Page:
His blonde cousin also stood, and both men went to the edge of the porch. Bella’s fear mounted when she noticed a shotgun leaning against one of the porch posts. So much for Jax’s contention that two farmers wouldn’t be sitting out with their weapons. At least, Jax had his service revolver, but could he get to it before one of the cousins put a bullet in him? Despite the sweltering heat, a chill rippled through her. Maybe she was letting her imagination run wild. She’d done that more often since her kidnapping in April, something she didn’t discuss. No one needed to know about her occasional nightmares since they were less and less frequent. Surely, eventually, they’d disappear.
Jax stopped. “My name is Jax Hastings. I’m the constable at Moreley, and I’d like to have a few words with you, Mr. Smith.”
Belligerence turned to anger in Smitty’s dark eyes. “I don’t like talking to coppers.”
Bella frowned in consternation. The man’s wife had said the same thing earlier.
Jax’s voice was relaxed and respectful. Bella wondered if that made any difference to Smith, who had every reason to dislike lawmen. For several moments, Smitty was still as stone. His cousin spoke to him, but Bella couldn’t hear the words.
Finally, Smith said, “You know about my boy Chipper?”
“Yes, sir,” Jax replied, “and it was a terrible thing. Cecil Lahey should have gone to prison.”
“Yeah, but they sent me there,” Smith said.
“I know. I don’t countenance people taking the law into their own hands, but I can understand why you did what you did.” Jax hesitated before continuing. “If I had a boy and someone had beaten him to within an inch of his life, I can’t say I wouldn’t have done the exact same thing.”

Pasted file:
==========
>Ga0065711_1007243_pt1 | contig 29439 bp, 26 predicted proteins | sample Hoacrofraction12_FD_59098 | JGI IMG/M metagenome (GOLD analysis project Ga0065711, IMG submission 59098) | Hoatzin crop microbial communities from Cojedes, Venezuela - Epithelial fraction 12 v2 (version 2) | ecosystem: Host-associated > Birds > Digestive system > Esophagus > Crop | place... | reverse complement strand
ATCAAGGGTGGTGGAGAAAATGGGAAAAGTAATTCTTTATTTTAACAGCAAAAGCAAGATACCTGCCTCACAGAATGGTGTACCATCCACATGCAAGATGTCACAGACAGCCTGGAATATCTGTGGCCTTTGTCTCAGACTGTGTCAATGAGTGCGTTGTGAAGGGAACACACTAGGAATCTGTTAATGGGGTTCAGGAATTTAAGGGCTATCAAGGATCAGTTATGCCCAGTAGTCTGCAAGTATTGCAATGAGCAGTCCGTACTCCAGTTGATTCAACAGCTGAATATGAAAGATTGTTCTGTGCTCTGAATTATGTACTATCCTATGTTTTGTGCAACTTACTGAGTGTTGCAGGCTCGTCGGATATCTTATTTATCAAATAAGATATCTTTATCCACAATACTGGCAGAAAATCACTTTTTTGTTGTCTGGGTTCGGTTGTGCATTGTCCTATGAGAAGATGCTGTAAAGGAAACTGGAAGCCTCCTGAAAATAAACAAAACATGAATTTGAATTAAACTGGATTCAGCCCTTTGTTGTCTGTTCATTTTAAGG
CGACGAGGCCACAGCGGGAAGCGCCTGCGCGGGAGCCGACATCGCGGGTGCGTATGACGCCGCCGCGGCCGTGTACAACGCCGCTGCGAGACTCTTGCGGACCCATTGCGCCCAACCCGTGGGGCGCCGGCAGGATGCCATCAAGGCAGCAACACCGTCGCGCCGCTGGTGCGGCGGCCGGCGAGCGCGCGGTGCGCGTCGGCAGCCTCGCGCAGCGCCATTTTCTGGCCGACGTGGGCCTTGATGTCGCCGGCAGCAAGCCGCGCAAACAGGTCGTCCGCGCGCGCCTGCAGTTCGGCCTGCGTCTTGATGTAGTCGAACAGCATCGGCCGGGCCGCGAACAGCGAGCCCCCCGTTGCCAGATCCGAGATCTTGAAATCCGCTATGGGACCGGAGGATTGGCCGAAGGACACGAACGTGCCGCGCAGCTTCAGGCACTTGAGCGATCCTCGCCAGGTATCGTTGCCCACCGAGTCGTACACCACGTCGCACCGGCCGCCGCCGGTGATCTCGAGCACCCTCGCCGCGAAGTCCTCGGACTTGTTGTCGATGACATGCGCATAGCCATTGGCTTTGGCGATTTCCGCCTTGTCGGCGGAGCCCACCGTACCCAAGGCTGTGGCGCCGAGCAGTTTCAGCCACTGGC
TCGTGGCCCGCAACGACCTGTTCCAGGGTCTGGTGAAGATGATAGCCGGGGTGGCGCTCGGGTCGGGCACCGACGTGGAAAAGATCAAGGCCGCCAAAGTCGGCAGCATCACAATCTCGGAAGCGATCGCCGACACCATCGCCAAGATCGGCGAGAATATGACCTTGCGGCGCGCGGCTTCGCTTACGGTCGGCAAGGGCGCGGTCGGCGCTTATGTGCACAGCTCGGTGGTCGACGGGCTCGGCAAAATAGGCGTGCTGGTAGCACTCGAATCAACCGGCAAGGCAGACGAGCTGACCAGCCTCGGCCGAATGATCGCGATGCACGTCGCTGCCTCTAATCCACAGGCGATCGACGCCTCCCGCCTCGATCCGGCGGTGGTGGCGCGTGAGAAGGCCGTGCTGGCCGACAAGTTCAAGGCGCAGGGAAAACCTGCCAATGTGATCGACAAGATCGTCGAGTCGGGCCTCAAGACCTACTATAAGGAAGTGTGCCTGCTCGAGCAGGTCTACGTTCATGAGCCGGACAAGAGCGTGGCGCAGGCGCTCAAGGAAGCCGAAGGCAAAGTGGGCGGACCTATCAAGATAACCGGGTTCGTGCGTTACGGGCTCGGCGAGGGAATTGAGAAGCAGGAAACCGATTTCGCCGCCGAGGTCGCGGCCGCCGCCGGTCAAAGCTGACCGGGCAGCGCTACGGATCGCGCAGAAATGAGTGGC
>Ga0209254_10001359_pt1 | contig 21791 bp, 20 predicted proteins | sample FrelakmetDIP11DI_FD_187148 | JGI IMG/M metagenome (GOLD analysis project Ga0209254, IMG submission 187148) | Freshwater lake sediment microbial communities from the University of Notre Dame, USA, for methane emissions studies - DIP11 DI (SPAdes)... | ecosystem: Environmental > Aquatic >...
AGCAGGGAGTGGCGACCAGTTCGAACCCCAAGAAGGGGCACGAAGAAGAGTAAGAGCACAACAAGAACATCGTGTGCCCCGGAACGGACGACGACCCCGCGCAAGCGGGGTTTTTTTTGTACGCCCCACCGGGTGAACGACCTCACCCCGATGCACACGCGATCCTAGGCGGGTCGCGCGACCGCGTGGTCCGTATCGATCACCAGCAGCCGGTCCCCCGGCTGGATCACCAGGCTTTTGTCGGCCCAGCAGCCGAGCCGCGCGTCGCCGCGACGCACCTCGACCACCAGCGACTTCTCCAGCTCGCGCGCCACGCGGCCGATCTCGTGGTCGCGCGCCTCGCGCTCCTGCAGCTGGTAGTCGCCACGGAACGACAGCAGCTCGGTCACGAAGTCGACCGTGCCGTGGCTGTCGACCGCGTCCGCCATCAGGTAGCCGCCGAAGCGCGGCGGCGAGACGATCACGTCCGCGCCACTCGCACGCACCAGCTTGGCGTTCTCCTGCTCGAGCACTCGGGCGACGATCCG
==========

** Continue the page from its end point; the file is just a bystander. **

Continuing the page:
Smitty stared at Jax for what seemed like an eternity to Bella. His expression had gone blank, so she had no idea what the man was thinking. She knew Jax was sincere, but did this man believe him or was he so sour on the police that he’d take it out on any of them?
“Come and sit down, constable,” the cousin said. “Your lady can come, too. Neither of you has anything to fear from us. Isn’t that right, Smitty?”
Smith gave one nod of his head and went back to his chair.
Bella quickly slipped out of the car and caught up with Jax. When she reached his side, he turned to her with a scowl.
“Didn’t I say to stay in the car?”
Her chin lifted a fraction. “I was invited to join you.”
His frown didn’t disappear, but he lightly grasped her elbow and guided her along the bumpy path to the porch. After they climbed the steps, he introduced her. “Miss Stewart sometimes takes notes for me when I interview folks. That isn’t necessary right now. In fact, she could have remained in the car.”
“Sorry, miss, I thought you were a couple. I’m Stan Harroll, Smitty’s cousin,” the blonde said.
“Nice to meet you, both of you,” Bella replied, ignoring the reference to her and Jax.
“Please sit down,” Stan said, gesturing to two empty chairs.
The cousins returned to their seats. As Bella took the one next to Jax, she stole a covert look at William Smith. He had a tan almost as dark as his older son’s, giving him a healthy appearance despite his thin frame and shadowed eyes. Working on the farm seemed to agree with him, and she felt glad for that. Maybe he would get his life turned around—if he wasn’t involved in Cecil’s death.
D.S. Lang, author of the Arabella Stewart Historical Mystery series
A Precarious Homecoming-Book One
A Lingering Shadow-Book Two
A Lethal Arrogance-Book Three